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Civil-Comp Proceedings
ISSN 1759-3433
CCP: 81
Edited by: B.H.V. Topping
Paper 271

Soil-Structure Dynamic Interaction Effects in Buried Cylindrical Concrete Structures

R.A. Izadifard and M.R. Maheri

Department of Civil Engineering, Shiraz University, Iran

Full Bibliographic Reference for this paper
R.A. Izadifard, M.R. Maheri, "Soil-Structure Dynamic Interaction Effects in Buried Cylindrical Concrete Structures", in B.H.V. Topping, (Editor), "Proceedings of the Tenth International Conference on Civil, Structural and Environmental Engineering Computing", Civil-Comp Press, Stirlingshire, UK, Paper 271, 2005. doi:10.4203/ccp.81.271
Keywords: soil-structure interaction, buried structures, added mass, cylindrical structures, dynamic loading, concrete cylinders.

To design an underground structure against the earthquake or blast loading, the dynamic properties of such structures are often first established. These properties which include; natural frequencies, mode shapes of vibration and damping are affected by the presence of soil and the level of dynamic interaction between the structure and the surrounding soil. A rigorous solution of the interaction may be carried out by finite element (FE) analysis. Other, approximate, methods have also been used in the past to model the interaction and determine the natural frequencies of the structure-soil system. The 'added mass' solution is one such approximate approach supported and used by a number of codes of practice [1]. In this method, a specific amount of soil mass is added to the mass of the structure to account for the interaction effects and the structure is then solved without the soil but with an augmented mass.

In this paper, a finite element parametric dynamic analysis of the structure-soil system is carried out. The structures considered are three cylindrical concrete structures with identical material properties but of different size. The main problem variable parameters include; the radius of the cylindrical structure (R), the ratio of the horizontal extent of the soil considered in the analysis to the radius of the structure (L/R), the ratio of the vertical extent of the underlying soil considered in the FE model to the radius of the structure (H/R) and the ratio of depth of burial to the radius of the structure (D/R). The effect of the horizontal extent of the soil considered for the FE mesh was first investigated for the three structures. Extent ratios (L/R) between 3 and 25 were investigated. It is found that the fundamental frequency of the buried structure is close to the exact solution at L/R=10 and higher. This value was used for the horizontal extent of the soil in the subsequent analyses. The influence of the vertical extent of the underlying soil on the accuracy of the results was also investigated. Ratios (H/R) of 1 to 6 were studied. The extent ratios, H/R=3 to 4 were found to produce optimum results.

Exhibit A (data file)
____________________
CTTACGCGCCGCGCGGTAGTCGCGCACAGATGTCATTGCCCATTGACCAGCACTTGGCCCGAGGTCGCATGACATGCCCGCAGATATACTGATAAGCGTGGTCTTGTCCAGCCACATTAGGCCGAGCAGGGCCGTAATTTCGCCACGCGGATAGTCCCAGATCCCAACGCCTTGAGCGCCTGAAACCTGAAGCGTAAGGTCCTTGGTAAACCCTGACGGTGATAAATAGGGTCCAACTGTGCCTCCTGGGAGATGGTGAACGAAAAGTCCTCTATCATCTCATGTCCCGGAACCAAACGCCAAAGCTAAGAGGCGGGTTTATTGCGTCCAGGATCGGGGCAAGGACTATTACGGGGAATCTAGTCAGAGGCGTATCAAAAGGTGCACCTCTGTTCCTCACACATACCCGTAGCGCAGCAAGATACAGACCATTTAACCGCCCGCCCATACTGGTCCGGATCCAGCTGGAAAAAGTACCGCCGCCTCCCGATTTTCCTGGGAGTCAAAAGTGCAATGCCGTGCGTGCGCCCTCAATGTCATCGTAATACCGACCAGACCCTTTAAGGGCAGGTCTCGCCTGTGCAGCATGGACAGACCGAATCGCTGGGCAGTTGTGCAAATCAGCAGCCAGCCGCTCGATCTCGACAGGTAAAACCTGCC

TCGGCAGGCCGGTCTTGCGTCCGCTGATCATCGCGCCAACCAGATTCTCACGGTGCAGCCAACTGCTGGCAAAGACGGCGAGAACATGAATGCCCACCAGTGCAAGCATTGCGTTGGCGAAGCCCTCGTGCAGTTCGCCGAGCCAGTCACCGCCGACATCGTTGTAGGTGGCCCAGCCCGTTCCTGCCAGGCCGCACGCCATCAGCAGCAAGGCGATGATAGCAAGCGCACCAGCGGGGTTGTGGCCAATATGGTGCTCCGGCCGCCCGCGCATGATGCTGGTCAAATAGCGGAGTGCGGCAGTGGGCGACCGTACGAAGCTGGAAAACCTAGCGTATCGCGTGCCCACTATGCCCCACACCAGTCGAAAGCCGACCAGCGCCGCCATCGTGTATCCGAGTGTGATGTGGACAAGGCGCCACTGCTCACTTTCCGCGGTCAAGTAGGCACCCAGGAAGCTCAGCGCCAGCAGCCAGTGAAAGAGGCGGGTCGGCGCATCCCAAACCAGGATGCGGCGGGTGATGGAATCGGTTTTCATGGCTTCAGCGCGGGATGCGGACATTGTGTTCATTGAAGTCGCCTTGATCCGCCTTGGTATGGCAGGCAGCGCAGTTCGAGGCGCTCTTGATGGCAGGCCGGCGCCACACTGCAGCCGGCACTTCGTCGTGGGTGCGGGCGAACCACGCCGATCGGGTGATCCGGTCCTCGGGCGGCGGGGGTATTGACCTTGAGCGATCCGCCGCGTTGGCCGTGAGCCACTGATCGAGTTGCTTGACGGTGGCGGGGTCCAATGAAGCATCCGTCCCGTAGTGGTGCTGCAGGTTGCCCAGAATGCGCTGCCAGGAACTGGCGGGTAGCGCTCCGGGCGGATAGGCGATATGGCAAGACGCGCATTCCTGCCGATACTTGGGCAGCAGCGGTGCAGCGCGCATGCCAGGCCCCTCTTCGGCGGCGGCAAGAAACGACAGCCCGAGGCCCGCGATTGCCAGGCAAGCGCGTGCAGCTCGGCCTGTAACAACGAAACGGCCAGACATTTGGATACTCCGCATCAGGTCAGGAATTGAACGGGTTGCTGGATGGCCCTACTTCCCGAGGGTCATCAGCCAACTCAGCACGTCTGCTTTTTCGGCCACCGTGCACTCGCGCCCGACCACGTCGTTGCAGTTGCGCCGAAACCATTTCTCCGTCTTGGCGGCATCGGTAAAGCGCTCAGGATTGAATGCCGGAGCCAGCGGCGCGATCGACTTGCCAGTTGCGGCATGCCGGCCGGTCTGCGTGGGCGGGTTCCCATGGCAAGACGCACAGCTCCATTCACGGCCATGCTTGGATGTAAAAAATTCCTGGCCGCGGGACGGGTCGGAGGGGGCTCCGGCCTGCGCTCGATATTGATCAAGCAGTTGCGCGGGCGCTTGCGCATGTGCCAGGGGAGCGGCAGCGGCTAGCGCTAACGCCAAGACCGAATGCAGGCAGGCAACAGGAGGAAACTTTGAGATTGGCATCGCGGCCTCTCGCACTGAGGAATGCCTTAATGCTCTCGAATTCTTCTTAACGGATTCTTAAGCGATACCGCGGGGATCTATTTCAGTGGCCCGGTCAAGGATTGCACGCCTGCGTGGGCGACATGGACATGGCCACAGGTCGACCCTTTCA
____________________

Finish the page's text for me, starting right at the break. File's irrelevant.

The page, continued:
The main variable parameter in this study is the depth of the buried cylindrical structure and the effects of the overburden on the dynamic properties of the buried cylindrical structure. Comparisons between the fundamental frequency of the structures when in air and when buried to different depths indicates the added-mass effect of the surrounding soil on reducing these frequencies. In the traditional added-mass solution, only the effects of the mass of the body of soil on the dynamic properties of the structure are considered. The soil, however, also contributes to the stiffness of the buried structure. As a result, it is expected that the added-mass approach to produce approximate results.

It is shown in this paper that the conventional added-mass approach greatly overestimates the natural frequencies of the soil-structure system and the level of overestimation is more profound for the shallow-buried structures. For the deep-buried structures, the added-mass of soil dominates the response and the effect of the added-stiffness is reduced. Also it is found that the discrepancies in the results of the added-mass solution and the FE solution increases as the structure becomes more flexible.

ASCE, Manuals and Reports on Engineering Practice - No. 42, "Design of Structures to Resist Nuclear Weapons Effect", ASCE, 1985.

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